“Obliged” is always correct, and “obligated” sometimes is. Both have been in the language for several centuries. In “classical” literature, here’s obliged, and here’s obligated. Of course obliged is more common there.
There are some differences:
- Obligated means only a legal/physical (etc.) constraint, while obliged is used for both legal/physical and moral “constraints”. Rather, someone feels obliged, and an obligation is more explicit, like an oath or the law:
- I feel obliged to help her ≈ I thought I should help her ≈ I feel as though I ought to help her
- I was obligated to help her ≈ It was my duty to help her ≈ I had promised her I would help ≈ I owed her a favor ≈ She kept her end of the deal and now it is time for me to uphold my end.
Note that the sense of “obliged” above is only a possible sense that “obligated” doesn’t have; obliged covers both senses.
- AHD says: “Oblige and obligate are interchangeable in the sense of genuine constraint, but not in instances involving a sense of gratitude for a service or favor. A person is obliged (not obligated) when he feels a debt of gratitude and nothing more; he is obligated (or obliged) when under a direct compulsion to follow a given course.”
[From an alt.usage.english thread.]
The plain and simple difference is that “obliged” is always correct, and “obligated” is sometimes correct but it grates on my ears and those of several others.
Everyone has something to say about this :-)
As an aside, this freedom of choice for smart girls certainly accounts for some of the variance in the percentage of Nobel Prizes won by women in the pre- and post-women’s liberation periods. Once women were allowed to enter the professions, they won fewer “hard” Nobel Prizes, indicating that some of the female scientists and mathematicians of the past would likely have preferred to practice medicine or law, but had no other choice than to conduct research. McKellar, her sister, and most of the women from the testimonials are cases-in-point: they are all great at math, yet only one has chosen a career as a research scientist.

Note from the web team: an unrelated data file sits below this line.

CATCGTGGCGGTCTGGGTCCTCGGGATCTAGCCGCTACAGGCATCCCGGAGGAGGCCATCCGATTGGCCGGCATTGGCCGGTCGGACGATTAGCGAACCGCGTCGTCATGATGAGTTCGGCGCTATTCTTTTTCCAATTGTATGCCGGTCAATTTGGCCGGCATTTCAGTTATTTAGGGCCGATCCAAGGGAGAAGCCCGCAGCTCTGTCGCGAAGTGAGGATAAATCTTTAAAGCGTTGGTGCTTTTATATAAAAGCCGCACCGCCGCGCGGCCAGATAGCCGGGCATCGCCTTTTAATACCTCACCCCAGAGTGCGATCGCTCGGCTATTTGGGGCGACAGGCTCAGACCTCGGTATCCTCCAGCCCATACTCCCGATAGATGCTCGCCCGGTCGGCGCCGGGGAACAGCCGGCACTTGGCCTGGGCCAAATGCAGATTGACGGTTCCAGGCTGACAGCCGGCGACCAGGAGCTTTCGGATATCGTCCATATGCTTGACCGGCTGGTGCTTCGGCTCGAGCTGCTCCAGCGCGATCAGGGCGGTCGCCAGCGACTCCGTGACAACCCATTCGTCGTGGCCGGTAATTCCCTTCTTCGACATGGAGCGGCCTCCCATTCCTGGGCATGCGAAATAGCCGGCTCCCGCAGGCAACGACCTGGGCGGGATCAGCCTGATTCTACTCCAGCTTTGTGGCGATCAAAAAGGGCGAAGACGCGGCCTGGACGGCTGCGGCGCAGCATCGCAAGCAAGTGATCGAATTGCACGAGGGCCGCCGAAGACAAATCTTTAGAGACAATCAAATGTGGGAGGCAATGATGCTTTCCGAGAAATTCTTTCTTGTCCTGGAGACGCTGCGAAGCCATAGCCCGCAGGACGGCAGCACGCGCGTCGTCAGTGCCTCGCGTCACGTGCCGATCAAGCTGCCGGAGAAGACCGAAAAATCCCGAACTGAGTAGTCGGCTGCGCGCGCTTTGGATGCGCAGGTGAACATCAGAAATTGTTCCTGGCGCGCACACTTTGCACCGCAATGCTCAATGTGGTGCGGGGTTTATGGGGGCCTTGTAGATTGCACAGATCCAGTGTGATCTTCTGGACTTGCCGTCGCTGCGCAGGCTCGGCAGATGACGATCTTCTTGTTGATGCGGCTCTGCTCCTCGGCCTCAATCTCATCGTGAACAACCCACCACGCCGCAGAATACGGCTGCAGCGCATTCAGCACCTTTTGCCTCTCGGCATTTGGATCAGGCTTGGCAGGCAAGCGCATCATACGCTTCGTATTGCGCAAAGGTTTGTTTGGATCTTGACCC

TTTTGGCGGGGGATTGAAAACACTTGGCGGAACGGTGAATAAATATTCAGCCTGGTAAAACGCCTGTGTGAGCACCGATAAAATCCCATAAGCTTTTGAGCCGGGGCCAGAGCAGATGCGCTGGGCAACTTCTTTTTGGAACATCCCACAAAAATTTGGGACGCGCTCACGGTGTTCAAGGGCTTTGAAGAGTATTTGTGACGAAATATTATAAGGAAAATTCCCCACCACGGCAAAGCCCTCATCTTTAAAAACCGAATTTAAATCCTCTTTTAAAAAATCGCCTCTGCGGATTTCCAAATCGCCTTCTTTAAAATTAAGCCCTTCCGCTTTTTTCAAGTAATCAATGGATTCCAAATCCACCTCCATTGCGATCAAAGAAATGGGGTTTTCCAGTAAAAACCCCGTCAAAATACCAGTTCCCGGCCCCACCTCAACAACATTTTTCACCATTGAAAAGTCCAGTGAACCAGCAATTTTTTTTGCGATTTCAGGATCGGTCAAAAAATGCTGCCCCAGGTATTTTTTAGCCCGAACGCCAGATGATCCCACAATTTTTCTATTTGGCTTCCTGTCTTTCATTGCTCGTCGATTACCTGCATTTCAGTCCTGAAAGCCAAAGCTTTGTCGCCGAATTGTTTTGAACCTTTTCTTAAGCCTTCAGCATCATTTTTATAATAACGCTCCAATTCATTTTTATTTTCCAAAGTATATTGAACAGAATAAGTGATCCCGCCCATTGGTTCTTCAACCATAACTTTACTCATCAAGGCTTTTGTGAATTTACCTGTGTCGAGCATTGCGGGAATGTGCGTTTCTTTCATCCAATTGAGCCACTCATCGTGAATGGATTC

The author herself majored in math at a prestigious university, graduated summa cum laude, and shares credit for a math/physics proof — how much more positive encouragement could she need if she truly wanted to be a research mathematician? She just prefers what more women than men prefer to do with their lives: to work more with people than objects, and to help and nurture more than to figure out how things work.
This reminds me of Philip Greenspun’s “Women in Science” essay, where he argues that being a scientist is basically a shitty job, and
A lot more men than women choose to do seemingly irrational things such as become petty criminals, fly homebuilt helicopters, play video games, and keep tropical fish as pets (98 percent of the attendees at the American Cichlid Association convention that I last attended were male). Should we be surprised that it is mostly men who spend 10 years banging their heads against an equation-filled blackboard in hopes of landing a $35,000/year post-doc job?
1. young men strive to achieve high status among their peer group
2. men tend to lack perspective and are unable to step back and ask the question “is this peer group worth impressing?”
Must give this more thought…
‘Girls [...] they’re actually living in a profoundly anti-feminist landscape where girls compete for attention on the basis of how much they are sexually willing to do for the boys.’
See also: Women and Mathematics: Mathematics is too fiercely competitive. But of course, women can be competitive too…
Also: Beliefs affect performance: Women told they are bad do badly.
Edit: see also this post by Scott Aaronson.